A Deep Generative Model is a type of neural network architecture that is capable of generating new data samples that resemble the training data. Variational Autoencoders (VAEs) and Generative Adversarial Networks (GANs) are examples of deep generative models. These models often have a deep structure to capture complex patterns in the data and generate diverse and realistic samples.

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Disentangled Recurrent Wasserstein Auto-Encoder

Disentangled Recurrent Wasserstein Auto-Encoder Learning disentangled representations leads to interpretable models and facilitates data generation with style transfer, which has been extensively studied on static data such as images in an unsupervised learning framework. However, only a few works have explored unsupervised disentangled sequential representation learning due to challenges of generating sequential data. In this paper, we propose recurrent Wasserstein Autoencoder (R-WAE), a new framework for generative modeling of sequential data. R-WAE disentangles the representation of an input sequence into static and dynamic factors (i.e., time-invariant and time-varying parts). Our theoretical analysis shows that, R-WAE minimizes an upper bound of a penalized form of the Wasserstein distance between model distribution and sequential data distribution, and simultaneously maximizes the mutual information between input data and different disentangled latent factors, respectively. This is superior to (recurrent) VAE which does not explicitly enforce mutual information maximization between input data and disentangled latent representations. When the number of actions in sequential data is available as weak supervision information, R-WAE is extended to learn a categorical latent representation of actions to improve its disentanglement. Experiments on a variety of datasets show that our models outperform other baselines with the same settings in terms of disentanglement and unconditional video generation both quantitatively and qualitatively.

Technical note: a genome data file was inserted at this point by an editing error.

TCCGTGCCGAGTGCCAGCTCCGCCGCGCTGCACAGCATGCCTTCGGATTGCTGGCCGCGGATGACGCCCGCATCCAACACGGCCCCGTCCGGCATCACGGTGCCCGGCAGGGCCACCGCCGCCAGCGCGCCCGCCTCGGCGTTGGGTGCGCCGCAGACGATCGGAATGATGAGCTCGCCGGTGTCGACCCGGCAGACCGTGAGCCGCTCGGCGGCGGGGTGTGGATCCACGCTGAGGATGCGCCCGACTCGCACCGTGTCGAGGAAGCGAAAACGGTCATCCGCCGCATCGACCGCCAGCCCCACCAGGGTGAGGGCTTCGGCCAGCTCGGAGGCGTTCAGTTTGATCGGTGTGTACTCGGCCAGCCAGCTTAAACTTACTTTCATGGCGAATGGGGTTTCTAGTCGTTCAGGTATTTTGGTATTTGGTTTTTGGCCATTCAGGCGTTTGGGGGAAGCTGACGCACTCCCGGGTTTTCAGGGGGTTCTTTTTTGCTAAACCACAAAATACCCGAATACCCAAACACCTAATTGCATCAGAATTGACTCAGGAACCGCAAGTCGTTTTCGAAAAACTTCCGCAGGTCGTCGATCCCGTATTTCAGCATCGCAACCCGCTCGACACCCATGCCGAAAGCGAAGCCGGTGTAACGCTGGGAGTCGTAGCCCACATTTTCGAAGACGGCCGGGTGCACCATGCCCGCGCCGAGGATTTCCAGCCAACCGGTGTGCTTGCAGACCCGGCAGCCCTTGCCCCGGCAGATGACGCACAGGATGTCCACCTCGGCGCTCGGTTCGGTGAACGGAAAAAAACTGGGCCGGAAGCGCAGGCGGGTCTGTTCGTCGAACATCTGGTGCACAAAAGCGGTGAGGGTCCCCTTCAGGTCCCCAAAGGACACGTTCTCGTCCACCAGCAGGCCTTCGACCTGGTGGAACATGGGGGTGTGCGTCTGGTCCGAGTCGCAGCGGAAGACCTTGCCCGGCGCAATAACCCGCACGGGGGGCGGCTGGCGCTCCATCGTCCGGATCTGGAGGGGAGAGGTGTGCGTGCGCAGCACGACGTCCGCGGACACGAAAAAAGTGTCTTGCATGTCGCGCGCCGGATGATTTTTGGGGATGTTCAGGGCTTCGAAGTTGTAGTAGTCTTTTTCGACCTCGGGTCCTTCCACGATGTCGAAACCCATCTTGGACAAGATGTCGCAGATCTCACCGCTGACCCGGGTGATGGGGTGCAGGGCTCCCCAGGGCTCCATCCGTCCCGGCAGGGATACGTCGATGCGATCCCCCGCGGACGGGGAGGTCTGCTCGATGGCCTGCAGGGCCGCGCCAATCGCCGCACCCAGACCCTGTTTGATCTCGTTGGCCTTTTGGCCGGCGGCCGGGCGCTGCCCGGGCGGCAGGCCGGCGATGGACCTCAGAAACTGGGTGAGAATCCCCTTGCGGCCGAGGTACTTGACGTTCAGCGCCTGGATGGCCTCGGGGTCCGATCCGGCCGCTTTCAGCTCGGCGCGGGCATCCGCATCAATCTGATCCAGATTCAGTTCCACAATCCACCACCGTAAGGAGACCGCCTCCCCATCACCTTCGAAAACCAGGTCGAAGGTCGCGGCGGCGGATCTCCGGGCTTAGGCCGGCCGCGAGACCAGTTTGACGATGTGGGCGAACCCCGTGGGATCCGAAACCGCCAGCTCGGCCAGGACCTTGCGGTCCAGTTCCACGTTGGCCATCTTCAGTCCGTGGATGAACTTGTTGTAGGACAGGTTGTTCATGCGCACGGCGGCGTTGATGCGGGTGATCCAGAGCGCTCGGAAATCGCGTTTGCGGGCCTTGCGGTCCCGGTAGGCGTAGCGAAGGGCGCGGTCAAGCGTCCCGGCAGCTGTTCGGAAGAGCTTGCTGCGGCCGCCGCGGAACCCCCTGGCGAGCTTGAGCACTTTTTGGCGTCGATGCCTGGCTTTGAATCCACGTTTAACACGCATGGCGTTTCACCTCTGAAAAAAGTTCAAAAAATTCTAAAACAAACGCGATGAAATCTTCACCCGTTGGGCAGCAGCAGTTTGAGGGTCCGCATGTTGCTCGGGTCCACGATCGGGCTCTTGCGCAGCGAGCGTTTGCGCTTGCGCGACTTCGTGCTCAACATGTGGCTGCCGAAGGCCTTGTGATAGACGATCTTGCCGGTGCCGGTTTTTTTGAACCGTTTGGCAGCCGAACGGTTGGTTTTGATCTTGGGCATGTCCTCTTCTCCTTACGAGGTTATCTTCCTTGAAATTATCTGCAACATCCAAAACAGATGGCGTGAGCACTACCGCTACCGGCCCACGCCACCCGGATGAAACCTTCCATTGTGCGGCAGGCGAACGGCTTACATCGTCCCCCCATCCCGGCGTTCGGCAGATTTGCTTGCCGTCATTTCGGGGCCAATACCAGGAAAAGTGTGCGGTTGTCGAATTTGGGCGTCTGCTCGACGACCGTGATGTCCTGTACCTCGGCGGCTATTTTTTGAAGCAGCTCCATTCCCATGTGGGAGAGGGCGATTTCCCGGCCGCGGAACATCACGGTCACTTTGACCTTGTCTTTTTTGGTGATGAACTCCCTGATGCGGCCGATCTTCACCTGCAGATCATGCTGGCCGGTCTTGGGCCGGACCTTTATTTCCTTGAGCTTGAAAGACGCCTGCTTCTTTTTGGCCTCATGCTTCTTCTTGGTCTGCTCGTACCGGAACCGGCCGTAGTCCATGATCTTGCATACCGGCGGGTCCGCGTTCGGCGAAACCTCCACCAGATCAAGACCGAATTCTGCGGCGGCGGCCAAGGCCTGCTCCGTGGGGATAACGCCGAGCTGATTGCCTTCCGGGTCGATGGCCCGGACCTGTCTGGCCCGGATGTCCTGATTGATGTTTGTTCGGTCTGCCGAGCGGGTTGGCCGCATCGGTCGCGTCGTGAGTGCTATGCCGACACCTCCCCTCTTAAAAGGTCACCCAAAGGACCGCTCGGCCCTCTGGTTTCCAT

Improving Disentangled Text Representation Learning with Information Theoretical Guidance

Improving Disentangled Text Representation Learning with Information Theoretical Guidance Learning disentangled representations of natural language is essential for many NLP tasks, e.g., conditional text generation, style transfer, personalized dialogue systems, etc. Similar problems have been studied extensively for other forms of data, such as images and videos. However, the discrete nature of natural language makes the disentangling of textual representations more challenging (e.g., the manipulation over the data space cannot be easily achieved). Inspired by information theory, we propose a novel method that effectively manifests disentangled representations of text, without any supervision on semantics. A new mutual information upper bound is derived and leveraged to measure dependence between style and content. By minimizing this upper bound, the proposed method induces style and content embeddings into two independent low-dimensional spaces. Experiments on both conditional text generation and text-style transfer demonstrate the high quality of our disentangled representation in terms of content and style preservation.